Winning tickets to the The Battle of the Proms at Highclere with a picnic included was a great surprise. However, the icing on the cake was an overnight stay in an Antrim suite at The Vineyard Hotel and Spa at Stockcross near Newbury.
The Vineyard Hotel was originally an 18th century hunting lodge owned by the Foley family.
Grace, the daughter of Lord Thomas Foley died in 1748 without an heir. The land was sold to a Rev Hartley in the mid 19th century. Later, owned by the Sutton Estate it ended up being rented out as flats in the 1960’s.
In 1969 Foley Lodge was converted into a restaurant and banqueting centre before being refurbished in 1978 as The Foley Lodge Hotel.
It was in 1996 when when Sir Peter Michael purchased the property that it was relaunched and renamed The Vineyard.
When we arrived, early evening and stepped through the front doors, our attention was captivated by a floor to ceiling glass wine vault swathed in blue and green hues of light. Welcomed at reception, we were shown to our Antrim suite No. 225 ‘Stag’s Leap.’
The suite was split level and spacious with an outdoor balcony overlooking a golf area slightly secluded by some trees. A sink-into sofa with soft fabrics was paired off nicely with artworks and antiques. An aura of comfort surrounded us.
Air conditioning, soundproof rooms, safe, Wi-Fi, flat-screen TV, tea and coffee facilities room service, bathroom accessories. Ironing facility, hairdryer, bathrobes, slippers etc. In fact I could only think of one simple item that was missing – a pencil and notepaper (usually found in many places)?
We only had a late snack of tomato soup from the The Vine Bar as we had already eaten. It was very nice and served by a very polite and friendly waiter. They do offer a variety of small plates paired with wines from the cellar.
Afterwards, we decided to take a closer look at the glass wine vault. As you walk over the glass and look down you see 5,000 bottles of wine underfoot – a sample of the 30,000 bottle collection.
Described as ‘A temple to Californian wine’ with 3,000 bins and 100 wines by the glass on offer, this is considered to be one of the best wine hotels outside of London.
Steven Spurrier, a British wine expert, described as a champion of French wine, organised a tasting on May 24h 1976 of six top California Cabernets and Chardonnays to celebrate the American Bicentennial. He added four Bordeaux wines and four white Burgundies to act as markers to evaluate the Californians. The judges chose a California wine over the French for both the red and white flights (selection). The tasting became known as the ‘Judgment of Paris’, ending an era where it was thought that fine wine came only from Europe. The judges response was that the California wines would not age and the French wines would win if tasted again in 30 years.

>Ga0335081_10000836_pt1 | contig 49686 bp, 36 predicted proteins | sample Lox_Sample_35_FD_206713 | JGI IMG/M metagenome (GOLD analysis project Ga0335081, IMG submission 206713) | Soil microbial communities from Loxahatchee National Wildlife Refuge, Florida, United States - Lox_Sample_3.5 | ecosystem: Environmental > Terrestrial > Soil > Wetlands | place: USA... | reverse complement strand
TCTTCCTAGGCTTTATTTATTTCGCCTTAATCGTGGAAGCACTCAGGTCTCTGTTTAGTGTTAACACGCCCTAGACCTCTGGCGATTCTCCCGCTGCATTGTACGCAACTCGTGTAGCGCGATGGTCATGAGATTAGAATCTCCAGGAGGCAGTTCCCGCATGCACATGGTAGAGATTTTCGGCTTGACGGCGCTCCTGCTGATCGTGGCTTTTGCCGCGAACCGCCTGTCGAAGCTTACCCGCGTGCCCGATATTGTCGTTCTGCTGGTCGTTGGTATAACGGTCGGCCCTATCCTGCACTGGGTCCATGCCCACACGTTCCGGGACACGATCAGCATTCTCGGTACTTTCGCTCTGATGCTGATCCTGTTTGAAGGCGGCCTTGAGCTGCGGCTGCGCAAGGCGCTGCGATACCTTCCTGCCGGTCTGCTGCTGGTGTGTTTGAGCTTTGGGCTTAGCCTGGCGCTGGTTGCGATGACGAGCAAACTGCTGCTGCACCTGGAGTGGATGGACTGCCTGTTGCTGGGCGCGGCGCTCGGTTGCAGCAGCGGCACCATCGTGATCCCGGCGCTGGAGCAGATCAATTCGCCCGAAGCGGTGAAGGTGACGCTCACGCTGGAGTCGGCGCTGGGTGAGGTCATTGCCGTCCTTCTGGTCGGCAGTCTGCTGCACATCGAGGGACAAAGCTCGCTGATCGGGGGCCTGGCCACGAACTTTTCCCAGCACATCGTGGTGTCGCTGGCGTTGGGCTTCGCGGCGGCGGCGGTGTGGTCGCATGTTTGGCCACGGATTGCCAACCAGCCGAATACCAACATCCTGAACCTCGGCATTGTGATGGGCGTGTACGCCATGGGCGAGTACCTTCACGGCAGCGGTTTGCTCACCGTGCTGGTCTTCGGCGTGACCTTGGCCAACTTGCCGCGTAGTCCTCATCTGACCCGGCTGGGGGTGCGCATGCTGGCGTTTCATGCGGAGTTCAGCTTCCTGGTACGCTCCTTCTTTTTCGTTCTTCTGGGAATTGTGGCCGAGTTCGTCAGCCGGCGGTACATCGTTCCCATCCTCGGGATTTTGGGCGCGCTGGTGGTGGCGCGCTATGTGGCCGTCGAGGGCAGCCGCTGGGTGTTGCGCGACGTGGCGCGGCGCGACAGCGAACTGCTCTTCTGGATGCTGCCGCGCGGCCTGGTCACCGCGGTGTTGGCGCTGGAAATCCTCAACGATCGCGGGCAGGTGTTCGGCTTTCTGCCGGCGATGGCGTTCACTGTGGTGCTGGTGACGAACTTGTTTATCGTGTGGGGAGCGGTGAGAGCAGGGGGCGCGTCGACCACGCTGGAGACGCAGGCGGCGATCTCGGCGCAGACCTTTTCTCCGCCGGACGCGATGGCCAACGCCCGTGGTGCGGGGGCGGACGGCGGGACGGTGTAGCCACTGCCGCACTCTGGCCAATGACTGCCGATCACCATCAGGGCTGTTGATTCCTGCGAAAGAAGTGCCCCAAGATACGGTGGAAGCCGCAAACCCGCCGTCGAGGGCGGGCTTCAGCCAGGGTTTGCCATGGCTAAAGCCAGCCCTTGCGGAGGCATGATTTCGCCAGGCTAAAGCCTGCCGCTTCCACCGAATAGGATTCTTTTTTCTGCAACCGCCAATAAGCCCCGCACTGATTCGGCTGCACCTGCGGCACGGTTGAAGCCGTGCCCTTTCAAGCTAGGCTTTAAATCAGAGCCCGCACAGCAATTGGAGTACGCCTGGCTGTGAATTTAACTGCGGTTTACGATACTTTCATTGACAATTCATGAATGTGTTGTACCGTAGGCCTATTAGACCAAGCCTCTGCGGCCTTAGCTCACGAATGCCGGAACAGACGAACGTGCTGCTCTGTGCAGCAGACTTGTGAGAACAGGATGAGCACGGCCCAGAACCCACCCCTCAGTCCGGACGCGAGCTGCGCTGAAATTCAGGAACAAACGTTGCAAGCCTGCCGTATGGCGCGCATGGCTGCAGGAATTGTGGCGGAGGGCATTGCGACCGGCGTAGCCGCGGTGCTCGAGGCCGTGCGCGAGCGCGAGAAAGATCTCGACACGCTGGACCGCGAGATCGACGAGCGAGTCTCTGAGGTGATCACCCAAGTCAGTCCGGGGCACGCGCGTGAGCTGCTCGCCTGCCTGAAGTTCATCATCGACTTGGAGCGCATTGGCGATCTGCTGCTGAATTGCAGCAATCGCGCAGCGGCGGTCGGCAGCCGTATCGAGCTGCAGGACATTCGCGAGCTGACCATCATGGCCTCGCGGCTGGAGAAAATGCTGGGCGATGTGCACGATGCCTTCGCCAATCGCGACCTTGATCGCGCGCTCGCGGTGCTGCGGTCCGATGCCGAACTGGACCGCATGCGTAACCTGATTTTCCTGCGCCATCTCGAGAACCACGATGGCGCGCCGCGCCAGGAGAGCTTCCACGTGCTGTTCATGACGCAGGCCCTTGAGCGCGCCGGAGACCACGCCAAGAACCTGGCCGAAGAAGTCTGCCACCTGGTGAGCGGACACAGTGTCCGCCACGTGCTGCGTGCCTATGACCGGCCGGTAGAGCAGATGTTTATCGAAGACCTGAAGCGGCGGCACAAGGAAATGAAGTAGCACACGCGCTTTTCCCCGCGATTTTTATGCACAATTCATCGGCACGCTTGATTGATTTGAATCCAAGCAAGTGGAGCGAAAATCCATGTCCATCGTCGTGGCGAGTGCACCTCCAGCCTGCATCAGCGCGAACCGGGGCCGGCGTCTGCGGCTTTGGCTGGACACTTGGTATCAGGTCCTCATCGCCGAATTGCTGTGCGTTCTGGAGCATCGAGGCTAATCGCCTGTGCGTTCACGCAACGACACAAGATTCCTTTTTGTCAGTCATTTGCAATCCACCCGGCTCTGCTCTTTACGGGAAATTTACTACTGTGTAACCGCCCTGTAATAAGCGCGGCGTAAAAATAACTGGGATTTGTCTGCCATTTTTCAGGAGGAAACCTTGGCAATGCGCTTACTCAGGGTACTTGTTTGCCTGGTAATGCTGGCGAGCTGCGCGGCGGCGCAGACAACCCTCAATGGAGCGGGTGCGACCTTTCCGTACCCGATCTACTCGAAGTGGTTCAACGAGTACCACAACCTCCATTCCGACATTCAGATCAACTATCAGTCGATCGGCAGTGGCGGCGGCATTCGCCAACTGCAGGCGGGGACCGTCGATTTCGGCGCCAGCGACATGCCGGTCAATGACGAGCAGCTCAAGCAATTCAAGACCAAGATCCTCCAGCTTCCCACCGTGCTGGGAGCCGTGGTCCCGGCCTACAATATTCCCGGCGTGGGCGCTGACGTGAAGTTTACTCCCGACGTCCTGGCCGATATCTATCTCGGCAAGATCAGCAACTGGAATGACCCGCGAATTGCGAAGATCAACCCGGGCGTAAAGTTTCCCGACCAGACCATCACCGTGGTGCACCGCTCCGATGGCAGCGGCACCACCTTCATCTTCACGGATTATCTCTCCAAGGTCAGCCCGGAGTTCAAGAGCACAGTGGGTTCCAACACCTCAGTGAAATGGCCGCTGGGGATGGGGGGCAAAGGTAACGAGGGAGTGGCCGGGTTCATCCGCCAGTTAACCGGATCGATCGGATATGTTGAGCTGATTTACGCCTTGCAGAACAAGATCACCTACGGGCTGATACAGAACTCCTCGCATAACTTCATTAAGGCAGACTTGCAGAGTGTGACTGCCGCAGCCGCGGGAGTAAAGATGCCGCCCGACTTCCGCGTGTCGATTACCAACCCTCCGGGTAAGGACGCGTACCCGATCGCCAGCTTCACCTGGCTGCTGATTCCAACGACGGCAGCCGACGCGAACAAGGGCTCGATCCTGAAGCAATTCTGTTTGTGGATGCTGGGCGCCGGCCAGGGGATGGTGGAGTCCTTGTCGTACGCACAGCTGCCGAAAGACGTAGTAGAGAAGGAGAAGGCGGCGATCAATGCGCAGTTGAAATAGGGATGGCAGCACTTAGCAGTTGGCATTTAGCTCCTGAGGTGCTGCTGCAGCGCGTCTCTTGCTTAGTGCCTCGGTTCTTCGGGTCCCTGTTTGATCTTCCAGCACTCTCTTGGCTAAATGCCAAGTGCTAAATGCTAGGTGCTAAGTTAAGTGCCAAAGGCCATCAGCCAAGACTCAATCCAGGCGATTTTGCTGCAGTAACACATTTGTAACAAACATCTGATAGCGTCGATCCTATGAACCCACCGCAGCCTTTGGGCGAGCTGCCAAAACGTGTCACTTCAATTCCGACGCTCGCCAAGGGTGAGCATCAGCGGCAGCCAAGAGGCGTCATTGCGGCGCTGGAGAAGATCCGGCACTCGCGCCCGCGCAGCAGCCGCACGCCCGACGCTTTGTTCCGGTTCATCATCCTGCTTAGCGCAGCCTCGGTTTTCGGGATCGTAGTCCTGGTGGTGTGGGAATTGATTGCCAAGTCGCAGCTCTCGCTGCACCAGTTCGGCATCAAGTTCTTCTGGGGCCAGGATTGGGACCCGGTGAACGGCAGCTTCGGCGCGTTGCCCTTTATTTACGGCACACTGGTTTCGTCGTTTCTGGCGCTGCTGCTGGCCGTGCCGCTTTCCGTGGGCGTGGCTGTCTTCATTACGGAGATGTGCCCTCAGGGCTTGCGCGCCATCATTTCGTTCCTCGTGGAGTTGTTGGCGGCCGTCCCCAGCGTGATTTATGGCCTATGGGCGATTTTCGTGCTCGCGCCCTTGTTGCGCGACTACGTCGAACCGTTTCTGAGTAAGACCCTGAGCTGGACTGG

A large, canvas painting showing the ‘Judgment of Paris’ by London artist, Gary Myatt can be seen just beyond the glass vault. (Sir Peter Michael had himself painted into the canvas).
John Stratford has been the head concierge at the Vineyard for over 5 years and certainly knows how to treat customers and guests. He is a great ambassador for the hotel and a well respected member of the team. He was the winner of the Customer Service Star of the Year, sponsored by Star Quality Hospitality in 2019.
He chatted to us about the hotel and took my husband on an information tour of the works of art and other items of interest.
Many of the paintings depict man at one with the landscape and nature giving a sense of nostalgia – time gone by. Some other artists show the influence of Impressionist and various Post-Impressionist styles, culminating in the modernism of Henry Moore in the working model for his seminal sculpture, Locking Piece.
Sir Peter Michael, owner of The Vineyard had a dream as a young man to produce handcrafted, single-vineyard wines modelled on French tradition.
This entrepreneur, after making millions in the business world, bought a square mile of Californian property in 1982 for a million dollars. He had to start from scratch on a bare mountainside with no grape growing history. His dream project began at the age of 40.
The technology side of life was based south of San Francisco so it is perhaps not so strange that he chose California. At weekends he was able to cross the Golden Gate Bridge into the mountains and valleys of northern California where he experienced a great relaxation and joy. He discovered the amazing things that were going on there with wine and realised they hadn’t reached their potential.
40 years later, his ranch spanning some seven hundred acres is widely left as a natural wildlife corridor with just over 100 hundred acres planted to vine. The Knights Valley Estate has not only seen his family grow and holds many memories, but for generations to come, Sir Peter is determined to keep his commitment of being stewards of a very special place.
A remarkable story and certainly a wonderful, relaxing and luxurious hotel sitting close to Highclere and other attractions in the Berkshire countryside.
An impeccable service with the worlds best wines, accompanied by gourmet cuisine – a luxury I would love to experience again!